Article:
On May 3, 2016 at the AANS Annual Meeting held in Chicago, IL, M. Daniel Eggart, MD received the Public Service Citation; an award given by the AANS Young Neurosurgeons Committee. Dr. Eggart embodies the medical tradition of serving with a special focus on patients in developing countries. His vision seeks to establish permanent international programs to improve long term care and outcomes for at-risk populations. In his short medical career as a medical student and six years as a neurosurgery resident, he has worked in Haiti, Mexico, Bolivia, and Africa.
As a first year medical student, Dr. Eggart founded the non-profit Medical Students for Burn Care International (MS4BCI) and spent his summer in Cochabamba, Bolivia, where he served in the operating room as a surgical assistant for wound debriding. At the end of his South American mission trip he bought 200 Alpaca scarves from the “Concha” local market. Dr. Eggart brought them to United States in anticipation of generating revenue to improve access to care in the underfunded Pediatric Burn Center of the Viedma Hospital. The following December, he presented at Grand Rounds to his medical school hospital; Dr. Eggart sold all of his scarves in five days. He was able to set up an exchange program for future medical students to work in South America and earned over $15,000 in the first 2 years. Funds raised from the
Alpaca Scarf Sale and other proceeds were used to purchase the first PACU ventilator at Viedma Hospital Burn Center, as well as multiple ward televisions with language integration DVDs to assist in long-term social adjustment for non-Spanish speaking orphans from the surrounding mountain areas. Funds were also utilized for physical therapy equipment and burn compression suits to prevent contractures. Each year MS4BCI continues to send medical students to work in Cochabamba, Bolivia in the summer between their first and second years of medical education at the University of South Carolina, School of Medicine in Columbia, South Carolina.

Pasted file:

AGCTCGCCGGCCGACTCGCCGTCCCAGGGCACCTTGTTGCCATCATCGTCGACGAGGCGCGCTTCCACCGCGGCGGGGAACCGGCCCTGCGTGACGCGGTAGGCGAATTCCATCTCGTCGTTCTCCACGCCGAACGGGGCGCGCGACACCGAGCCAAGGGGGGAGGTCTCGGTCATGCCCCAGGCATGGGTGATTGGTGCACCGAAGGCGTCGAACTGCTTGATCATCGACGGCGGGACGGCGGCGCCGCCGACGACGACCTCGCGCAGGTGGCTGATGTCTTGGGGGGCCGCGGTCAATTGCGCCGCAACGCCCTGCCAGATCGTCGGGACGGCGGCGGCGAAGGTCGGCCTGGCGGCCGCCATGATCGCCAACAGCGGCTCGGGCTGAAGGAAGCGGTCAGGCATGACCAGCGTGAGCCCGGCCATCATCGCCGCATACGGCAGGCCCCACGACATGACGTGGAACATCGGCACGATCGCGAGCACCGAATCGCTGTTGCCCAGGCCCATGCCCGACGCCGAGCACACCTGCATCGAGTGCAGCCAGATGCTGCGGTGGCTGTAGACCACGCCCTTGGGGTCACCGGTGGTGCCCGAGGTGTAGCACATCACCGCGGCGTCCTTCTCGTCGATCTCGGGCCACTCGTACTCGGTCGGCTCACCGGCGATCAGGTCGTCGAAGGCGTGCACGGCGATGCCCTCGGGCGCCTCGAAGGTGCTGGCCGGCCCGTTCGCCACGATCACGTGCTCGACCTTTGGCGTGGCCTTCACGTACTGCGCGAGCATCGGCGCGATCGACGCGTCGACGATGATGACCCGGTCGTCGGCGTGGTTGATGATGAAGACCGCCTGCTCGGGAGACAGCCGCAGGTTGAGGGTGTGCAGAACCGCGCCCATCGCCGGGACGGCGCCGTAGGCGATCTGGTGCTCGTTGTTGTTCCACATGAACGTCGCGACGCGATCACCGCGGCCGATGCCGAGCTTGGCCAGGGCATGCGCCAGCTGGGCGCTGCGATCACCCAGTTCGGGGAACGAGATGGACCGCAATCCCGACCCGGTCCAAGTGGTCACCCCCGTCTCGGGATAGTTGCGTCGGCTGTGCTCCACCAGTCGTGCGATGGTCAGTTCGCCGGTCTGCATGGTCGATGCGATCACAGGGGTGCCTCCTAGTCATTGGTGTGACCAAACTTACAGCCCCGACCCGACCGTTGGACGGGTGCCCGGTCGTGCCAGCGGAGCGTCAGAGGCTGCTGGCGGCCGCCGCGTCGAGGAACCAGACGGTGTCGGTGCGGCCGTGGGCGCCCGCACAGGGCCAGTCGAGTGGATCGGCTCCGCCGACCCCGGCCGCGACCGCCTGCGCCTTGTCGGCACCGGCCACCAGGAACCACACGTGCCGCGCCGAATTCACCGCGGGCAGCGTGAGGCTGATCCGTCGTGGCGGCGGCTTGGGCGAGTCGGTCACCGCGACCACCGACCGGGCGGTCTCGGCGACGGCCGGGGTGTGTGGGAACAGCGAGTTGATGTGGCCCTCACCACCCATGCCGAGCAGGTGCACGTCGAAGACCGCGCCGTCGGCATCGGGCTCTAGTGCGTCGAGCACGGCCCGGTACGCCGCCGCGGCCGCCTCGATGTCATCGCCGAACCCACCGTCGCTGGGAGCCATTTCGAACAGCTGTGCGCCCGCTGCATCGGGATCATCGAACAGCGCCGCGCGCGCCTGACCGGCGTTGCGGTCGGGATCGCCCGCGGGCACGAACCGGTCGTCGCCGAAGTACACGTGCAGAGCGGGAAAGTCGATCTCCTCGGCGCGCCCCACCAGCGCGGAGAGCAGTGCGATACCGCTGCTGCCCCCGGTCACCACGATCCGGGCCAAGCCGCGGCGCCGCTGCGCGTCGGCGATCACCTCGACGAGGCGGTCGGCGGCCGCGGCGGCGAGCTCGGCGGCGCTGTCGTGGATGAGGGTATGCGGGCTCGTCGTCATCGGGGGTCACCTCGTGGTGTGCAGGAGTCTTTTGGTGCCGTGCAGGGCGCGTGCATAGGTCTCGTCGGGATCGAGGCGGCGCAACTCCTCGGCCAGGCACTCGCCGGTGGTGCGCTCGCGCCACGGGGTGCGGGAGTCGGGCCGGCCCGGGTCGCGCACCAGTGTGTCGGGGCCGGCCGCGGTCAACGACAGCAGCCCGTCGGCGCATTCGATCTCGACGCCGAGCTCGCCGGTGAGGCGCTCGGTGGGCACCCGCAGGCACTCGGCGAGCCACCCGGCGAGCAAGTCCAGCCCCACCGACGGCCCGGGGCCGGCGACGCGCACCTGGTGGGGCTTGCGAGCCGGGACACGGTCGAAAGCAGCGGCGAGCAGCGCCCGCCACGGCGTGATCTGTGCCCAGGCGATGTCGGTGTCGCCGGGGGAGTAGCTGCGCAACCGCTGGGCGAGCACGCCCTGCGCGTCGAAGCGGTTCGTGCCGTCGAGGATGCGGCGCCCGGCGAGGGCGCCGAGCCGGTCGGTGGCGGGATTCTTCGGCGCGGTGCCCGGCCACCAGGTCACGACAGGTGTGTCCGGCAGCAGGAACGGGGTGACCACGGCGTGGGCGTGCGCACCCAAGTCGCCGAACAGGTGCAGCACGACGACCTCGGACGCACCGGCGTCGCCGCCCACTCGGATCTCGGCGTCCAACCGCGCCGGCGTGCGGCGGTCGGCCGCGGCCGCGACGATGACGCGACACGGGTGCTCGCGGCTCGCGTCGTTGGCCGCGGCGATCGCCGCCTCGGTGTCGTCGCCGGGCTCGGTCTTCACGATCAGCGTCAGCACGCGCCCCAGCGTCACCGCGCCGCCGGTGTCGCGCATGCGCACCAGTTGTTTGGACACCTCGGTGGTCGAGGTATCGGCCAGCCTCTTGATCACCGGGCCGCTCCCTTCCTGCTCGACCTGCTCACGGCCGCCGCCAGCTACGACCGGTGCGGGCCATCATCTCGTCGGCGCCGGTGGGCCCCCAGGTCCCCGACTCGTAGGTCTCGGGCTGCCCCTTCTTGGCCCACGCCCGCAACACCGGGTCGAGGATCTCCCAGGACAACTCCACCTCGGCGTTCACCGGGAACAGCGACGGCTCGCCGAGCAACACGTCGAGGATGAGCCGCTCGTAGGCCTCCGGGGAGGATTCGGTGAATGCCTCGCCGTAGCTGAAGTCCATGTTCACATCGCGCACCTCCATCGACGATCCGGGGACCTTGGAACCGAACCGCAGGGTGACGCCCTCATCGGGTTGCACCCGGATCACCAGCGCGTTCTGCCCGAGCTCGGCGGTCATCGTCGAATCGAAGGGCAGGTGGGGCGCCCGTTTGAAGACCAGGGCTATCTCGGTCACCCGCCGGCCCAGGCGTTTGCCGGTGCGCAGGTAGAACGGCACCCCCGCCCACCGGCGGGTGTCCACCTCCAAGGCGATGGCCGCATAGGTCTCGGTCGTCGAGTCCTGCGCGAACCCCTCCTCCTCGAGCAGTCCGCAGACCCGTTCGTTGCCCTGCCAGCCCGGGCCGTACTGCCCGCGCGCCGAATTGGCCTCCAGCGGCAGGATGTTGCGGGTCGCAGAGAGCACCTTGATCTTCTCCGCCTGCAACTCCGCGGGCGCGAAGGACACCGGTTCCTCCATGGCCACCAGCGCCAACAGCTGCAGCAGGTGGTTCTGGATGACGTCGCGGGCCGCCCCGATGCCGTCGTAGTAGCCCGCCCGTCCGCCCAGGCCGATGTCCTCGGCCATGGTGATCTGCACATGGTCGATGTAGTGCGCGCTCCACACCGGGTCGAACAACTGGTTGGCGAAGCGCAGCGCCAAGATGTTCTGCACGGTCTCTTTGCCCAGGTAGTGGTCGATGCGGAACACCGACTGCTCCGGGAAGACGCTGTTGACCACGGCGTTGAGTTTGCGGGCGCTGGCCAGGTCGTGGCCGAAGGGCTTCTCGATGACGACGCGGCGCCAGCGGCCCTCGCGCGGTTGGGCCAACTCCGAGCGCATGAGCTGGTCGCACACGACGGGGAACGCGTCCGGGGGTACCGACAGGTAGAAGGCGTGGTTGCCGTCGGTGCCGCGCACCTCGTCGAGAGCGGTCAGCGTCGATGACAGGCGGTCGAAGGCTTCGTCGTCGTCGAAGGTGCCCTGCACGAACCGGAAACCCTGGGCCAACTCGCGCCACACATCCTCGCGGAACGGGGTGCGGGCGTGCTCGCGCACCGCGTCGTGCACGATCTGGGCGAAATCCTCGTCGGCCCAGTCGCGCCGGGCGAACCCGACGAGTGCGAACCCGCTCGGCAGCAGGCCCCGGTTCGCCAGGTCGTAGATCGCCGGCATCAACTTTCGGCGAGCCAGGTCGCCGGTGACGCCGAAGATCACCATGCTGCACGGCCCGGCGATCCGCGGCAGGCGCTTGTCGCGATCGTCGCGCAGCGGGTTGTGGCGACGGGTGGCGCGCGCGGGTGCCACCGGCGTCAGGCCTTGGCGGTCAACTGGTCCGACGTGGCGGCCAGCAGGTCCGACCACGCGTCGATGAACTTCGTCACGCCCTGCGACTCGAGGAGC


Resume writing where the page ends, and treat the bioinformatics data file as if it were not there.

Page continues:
Dr. Eggart has exceeded the expectations of neurosurgical residency in his service to post-operative patients at his local training hospital in New Orleans, Louisiana. By reviewing two years of patient dispositions, he identified regional third party payer patterns of acceptance and denial letters. Using this information he created a quality improvement program centered on inpatient disposition targeted documentation that improved placement options for at-risk, under insured patients.
During his residency, Dr. Eggart moved to Mbale, Uganda for three months to serve as a volunteer house surgeon at CURE Hospital, a major African referral center for hydrocephalus and spina bifida. He evaluated patients and performed many endoscopic as well as traditional surgeries to manage the hydrocephalus epidemic. He has also begun a research study to explore hydrocephalus etiologies as it relates to myelomeningoceles post primary closure. Upon finishing residency, Dr. Eggart plans to pursue a fellowship and join a university practice where he will teach residents and serve patients at home and abroad.